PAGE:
How do you get a two-month-old baby to sleep and stay asleep? It can be tricky, but we’ve got some advice.
A Mamas Uncut Facebook fan writes in asking for advice about her two-month-old daughter. She says that her daughter won’t sleep by herself and will hardly sleep, period. She and her husband have tried everything, but are starting to lose their minds due to sleep deprivation.
A Mamas Uncut Facebook fan asks:
“My 2-month-old daughter will not stay asleep: Advice? My two-month-old daughter will not sleep by herself and honestly hardly sleeps at all unless it’s in the truck. We have tried everything from propping her up to laying her flat to playing music to sitting with her for hours, keeping her calm, and letting her cry it out. Nothing helps. It’s to the point we have to put her in our full-size bed to get any sleep, and there is hardly enough room.”
We are getting dangerously sleep-deprived. This has been going on since the second week we brought her home. I will fall asleep standing; my husband falls asleep at work. It’s causing us to fight and be irritable. She is fine, she’s not gassy or anything. She will fall asleep in my arms, and as soon as I lay her down, she screams and won’t stop, but if I pick her up, she immediately falls back asleep. It’s a never-ending battle. I know newborns are like this, but this is a little too much. Something has to give. (I apologize if I’m not making any sense I’ve literally had no sleep in weeks) So, what do I do? I feel like I’ve tried everything. Please… Help me!“
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Advice from Kelly Murray, Sleep Consultant
Big hug to you Mama. It definitely sounds like you’re in the weeds. Caring for a newborn is no joke; it is exhausting. Especially when you have a child who isn’t sleeping. First off, I would recommend adjusting your wake windows. The wake window is the amount of time that a baby is awake in between naps. Typically, I find parents of newborns tend to inadvertently keep their babies up too long. As a result, the babies become overtired and their bodies produce cortisol (the hormone that makes you alert) to fight their fatigue and it makes it more challenging for them to fall asleep. I would recommend using a one-hour wake window from the time you pick her up out of her crib in the morning or after a nap, until the time you put her in her crib for a nap or bedtime. Preventing overtiredness will help a great deal!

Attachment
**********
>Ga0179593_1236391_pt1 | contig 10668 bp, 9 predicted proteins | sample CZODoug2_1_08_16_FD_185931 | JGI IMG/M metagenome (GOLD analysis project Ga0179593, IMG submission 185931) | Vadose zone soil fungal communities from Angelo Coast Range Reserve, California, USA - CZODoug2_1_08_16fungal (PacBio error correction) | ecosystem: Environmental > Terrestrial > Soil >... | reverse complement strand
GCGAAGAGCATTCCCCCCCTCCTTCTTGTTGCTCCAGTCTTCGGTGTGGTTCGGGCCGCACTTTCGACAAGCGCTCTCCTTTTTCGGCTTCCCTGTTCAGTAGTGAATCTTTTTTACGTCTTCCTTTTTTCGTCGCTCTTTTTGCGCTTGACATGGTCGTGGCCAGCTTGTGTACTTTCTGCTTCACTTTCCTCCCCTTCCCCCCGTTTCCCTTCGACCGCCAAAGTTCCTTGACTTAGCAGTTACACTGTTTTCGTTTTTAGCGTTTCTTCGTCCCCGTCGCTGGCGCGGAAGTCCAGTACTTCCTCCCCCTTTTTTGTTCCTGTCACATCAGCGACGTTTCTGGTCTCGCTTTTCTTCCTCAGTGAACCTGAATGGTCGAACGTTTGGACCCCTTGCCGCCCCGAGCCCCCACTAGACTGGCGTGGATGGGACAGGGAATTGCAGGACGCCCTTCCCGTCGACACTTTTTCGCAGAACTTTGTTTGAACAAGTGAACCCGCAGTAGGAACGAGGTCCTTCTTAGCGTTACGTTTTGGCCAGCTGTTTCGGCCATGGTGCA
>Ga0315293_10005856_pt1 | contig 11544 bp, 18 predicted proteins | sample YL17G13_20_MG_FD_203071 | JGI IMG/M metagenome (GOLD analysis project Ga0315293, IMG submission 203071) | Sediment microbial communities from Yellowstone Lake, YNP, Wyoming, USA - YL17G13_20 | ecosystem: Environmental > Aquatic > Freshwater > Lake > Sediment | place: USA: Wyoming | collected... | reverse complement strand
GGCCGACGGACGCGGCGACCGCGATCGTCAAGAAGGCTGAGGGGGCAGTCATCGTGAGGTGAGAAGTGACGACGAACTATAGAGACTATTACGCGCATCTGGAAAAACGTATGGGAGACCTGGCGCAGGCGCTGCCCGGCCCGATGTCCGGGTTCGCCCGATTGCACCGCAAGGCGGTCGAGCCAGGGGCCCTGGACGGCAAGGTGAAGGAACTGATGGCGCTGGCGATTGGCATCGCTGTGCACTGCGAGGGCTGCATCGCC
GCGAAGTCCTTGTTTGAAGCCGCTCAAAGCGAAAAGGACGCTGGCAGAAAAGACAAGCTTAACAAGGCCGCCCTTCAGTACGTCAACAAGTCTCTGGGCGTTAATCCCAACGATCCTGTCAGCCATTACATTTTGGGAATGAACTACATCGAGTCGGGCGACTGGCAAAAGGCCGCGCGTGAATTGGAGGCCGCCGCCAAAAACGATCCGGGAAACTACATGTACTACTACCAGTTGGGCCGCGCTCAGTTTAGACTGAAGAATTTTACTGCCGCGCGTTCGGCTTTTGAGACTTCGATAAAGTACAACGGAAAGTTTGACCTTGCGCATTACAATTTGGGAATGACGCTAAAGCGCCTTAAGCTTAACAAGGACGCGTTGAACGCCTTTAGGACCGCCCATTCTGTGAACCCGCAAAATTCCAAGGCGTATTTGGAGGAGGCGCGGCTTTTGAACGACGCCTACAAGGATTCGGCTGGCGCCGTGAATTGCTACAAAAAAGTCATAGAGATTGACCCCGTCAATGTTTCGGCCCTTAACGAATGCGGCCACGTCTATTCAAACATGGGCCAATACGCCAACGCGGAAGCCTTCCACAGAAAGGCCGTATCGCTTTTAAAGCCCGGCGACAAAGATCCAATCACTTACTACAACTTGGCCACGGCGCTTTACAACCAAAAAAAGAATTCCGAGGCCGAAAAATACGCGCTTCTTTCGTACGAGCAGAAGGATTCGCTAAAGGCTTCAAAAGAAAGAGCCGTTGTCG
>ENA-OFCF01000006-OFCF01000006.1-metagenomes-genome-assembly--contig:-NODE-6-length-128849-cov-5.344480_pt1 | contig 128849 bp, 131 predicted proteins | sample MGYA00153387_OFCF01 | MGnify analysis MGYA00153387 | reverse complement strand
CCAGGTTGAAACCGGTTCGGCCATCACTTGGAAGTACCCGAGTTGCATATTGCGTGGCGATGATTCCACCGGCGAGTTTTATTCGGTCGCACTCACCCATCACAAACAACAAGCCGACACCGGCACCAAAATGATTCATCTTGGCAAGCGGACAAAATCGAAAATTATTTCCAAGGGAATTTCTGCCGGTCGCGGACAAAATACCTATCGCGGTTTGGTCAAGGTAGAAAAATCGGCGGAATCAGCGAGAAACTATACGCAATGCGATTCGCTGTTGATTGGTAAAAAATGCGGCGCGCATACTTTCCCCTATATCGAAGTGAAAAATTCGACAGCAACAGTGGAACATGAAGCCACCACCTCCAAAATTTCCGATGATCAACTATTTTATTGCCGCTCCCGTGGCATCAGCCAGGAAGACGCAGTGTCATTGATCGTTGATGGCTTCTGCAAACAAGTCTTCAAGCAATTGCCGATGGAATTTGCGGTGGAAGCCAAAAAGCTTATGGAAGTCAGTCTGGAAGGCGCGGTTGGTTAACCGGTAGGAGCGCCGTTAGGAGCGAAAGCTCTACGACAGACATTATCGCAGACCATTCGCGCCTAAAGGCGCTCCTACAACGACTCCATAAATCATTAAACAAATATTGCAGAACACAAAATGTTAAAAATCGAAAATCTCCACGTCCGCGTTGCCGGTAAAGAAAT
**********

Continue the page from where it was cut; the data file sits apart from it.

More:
Additionally, aim to put her in her crib child down drowsy, calm and awake. If she starts to fuss, give her a couple of minutes to settle. If she doesn’t, pick her up and walk around the room until she’s quiet. Once quiet, put her back down. Repeat the process until she falls asleep or an hour has passed. If an hour has passed and she is not sleeping, you can either feed or rock her to sleep or give her a feed and then try again. It’s up to you. You may not be successful on the first night you try. That is OK. It could take some persistence, but they eventually learn to settle and sleep in their bassinets.
[All images via Shutterstock.]
About Kelly Murray
As the founder and owner of Kelly Murray Sleep Consulting, I get the privilege of helping parents create sustainable solutions for their families to get the rest they need.
Because, after all, well-rested babies and parents do everything better.
I’m the mom of two rambunctiously adorable kiddos, and wife to my amazing husband of 8 years. We live in the Lincoln Park neighborhood in Chicago, and in the warmer months, you can find us at the parks, beaches, museums and on the 606 bike trail. We love a good adventure! When my kids wake up every morning, the first thing they ask is “where are we going today?”
My greatest goal is to raise children who work and love hard. This is a big reason I prioritize sleep in my house. Who has the energy to work hard or the patience to be kind when they’re sleep deprived? I don’t care if they are the smartest or most athletic kids, I just want them to be good people who try their best at everything they do.– Kelly Murray Sleep Consulting
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